Journal Name: Medical Physics; Journal Volume: 43; Journal Issue: 6; Other Information: (c) 2016 American Association of Physicists in Medicine; Country of input: International Atomic Energy Agency (IAEA)
Country of Publication:
United States
Language:
English
Subject:
61 RADIATION PROTECTION AND DOSIMETRY; 60 APPLIED LIFE SCIENCES; BIOMEDICAL RADIOGRAPHY; BRACHYTHERAPY; CORRECTIONS; DISTURBANCES; ERRORS; FEASIBILITY STUDIES; IMAGES; NEOPLASMS; READOUT SYSTEMS; SPATIAL RESOLUTION; TITANIUM

Citation Formats

Kadbi, M. SU-F-E-02: A Feasibility Study for Application of Metal Artifact Reduction Techniques in MR-Guided Brachytherapy Gynecological Cancer with Titanium Applicators. United States: N. p., 2016. Web. doi:10.1118/1.4955688.
Kadbi, M. SU-F-E-02: A Feasibility Study for Application of Metal Artifact Reduction Techniques in MR-Guided Brachytherapy Gynecological Cancer with Titanium Applicators. United States. doi:10.1118/1.4955688.
Kadbi, M. 2016. "SU-F-E-02: A Feasibility Study for Application of Metal Artifact Reduction Techniques in MR-Guided Brachytherapy Gynecological Cancer with Titanium Applicators". United States. doi:10.1118/1.4955688.
@article{osti_22624429,
title = {SU-F-E-02: A Feasibility Study for Application of Metal Artifact Reduction Techniques in MR-Guided Brachytherapy Gynecological Cancer with Titanium Applicators},
author = {Kadbi, M},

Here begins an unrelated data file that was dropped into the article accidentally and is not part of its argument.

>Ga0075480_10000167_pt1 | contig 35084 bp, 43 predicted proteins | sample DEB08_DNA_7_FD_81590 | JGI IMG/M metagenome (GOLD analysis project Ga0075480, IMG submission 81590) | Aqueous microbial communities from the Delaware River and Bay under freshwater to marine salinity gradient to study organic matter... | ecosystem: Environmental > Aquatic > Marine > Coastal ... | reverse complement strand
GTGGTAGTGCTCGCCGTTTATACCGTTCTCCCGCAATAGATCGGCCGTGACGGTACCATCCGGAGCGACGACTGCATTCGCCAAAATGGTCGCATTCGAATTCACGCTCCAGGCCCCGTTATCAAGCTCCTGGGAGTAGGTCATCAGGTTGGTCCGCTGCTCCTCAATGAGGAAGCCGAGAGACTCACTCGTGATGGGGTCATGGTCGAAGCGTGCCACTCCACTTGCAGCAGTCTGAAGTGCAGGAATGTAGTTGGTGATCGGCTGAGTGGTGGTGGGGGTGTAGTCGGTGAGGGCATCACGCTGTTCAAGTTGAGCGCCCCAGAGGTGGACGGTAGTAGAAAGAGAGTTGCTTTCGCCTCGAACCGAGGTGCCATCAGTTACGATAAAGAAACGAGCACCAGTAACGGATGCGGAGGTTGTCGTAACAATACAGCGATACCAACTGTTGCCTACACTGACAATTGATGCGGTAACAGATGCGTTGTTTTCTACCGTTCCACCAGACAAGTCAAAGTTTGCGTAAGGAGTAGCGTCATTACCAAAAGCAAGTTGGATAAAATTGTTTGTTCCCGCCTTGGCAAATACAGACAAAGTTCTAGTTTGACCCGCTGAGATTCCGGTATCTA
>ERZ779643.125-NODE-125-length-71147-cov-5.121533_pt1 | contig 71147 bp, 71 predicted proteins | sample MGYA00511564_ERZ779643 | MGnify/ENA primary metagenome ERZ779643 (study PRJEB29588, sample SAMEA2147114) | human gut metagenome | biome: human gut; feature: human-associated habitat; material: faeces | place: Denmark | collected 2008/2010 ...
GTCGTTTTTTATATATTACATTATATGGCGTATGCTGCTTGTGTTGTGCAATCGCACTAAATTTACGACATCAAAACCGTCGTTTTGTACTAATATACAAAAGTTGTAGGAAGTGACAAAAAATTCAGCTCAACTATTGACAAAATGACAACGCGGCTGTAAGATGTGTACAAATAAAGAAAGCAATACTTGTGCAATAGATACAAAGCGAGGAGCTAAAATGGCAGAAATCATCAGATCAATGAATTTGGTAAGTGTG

abstractNote = {Purpose: Utilization of Titanium Tandem and Ring (T&R) applicators in MR-guided brachytherapy has become widespread for gynecological cancer treatment. However, Titanium causes magnetic field disturbance and susceptibility artifact, which complicate image interpretation. In this study, metal artifact reduction techniques were employed to improve the image quality and reduce the metal related artifacts. Methods: Several techniques were employed to reduce the metal artifact caused by titanium T&R applicator. These techniques include Metal Artifact Reduction Sequence (MARS), View Angle Tilting (VAT) to correct in-plane distortion, and Slice Encoding for Metal Artifact Correction (SEMAC) for through-plane artifact correction. Moreover, MARS can be combined with VAT to further reduce the in-plane artifact by reapplying the selection gradients during the readout (MARS+VAT). SEMAC uses a slice selective excitation but acquires additional z-encodings in order to resolve off-resonant signal and to reduce through-plane distortions. Results: Comparison between the clinical sequences revealed that increasing the bandwidth reduces the error in measured diameter of T&R. However, the error is larger than 4mm for the best case with highest bandwidth and spatial resolution. MARS+VAT with isotropic resolution of 1mm reduced the error to 1.9mm which is the least among the examined 2D sequences. The measured diameter of tandem from SEMAC+VAT has the closest value to the actual diameter of tandem (3.2mm) and the error was reduced to less than 1mm. In addition, SEMAC+VAT significantly reduces the blooming artifact in the ring compared to clinical sequences. Conclusion: A higher bandwidth and spatial resolution sequence reduces the artifact and diameter of applicator with a slight compromise in SNR. Metal artifact reduction sequences decrease the distortion associated with titanium applicator. SEMAC+VAT sequence in combination with VAT revealed promising results for titanium imaging and can be utilized for MR-guided brachytherapy in gynecological cancer. The author is employee with Philips Healthcare.},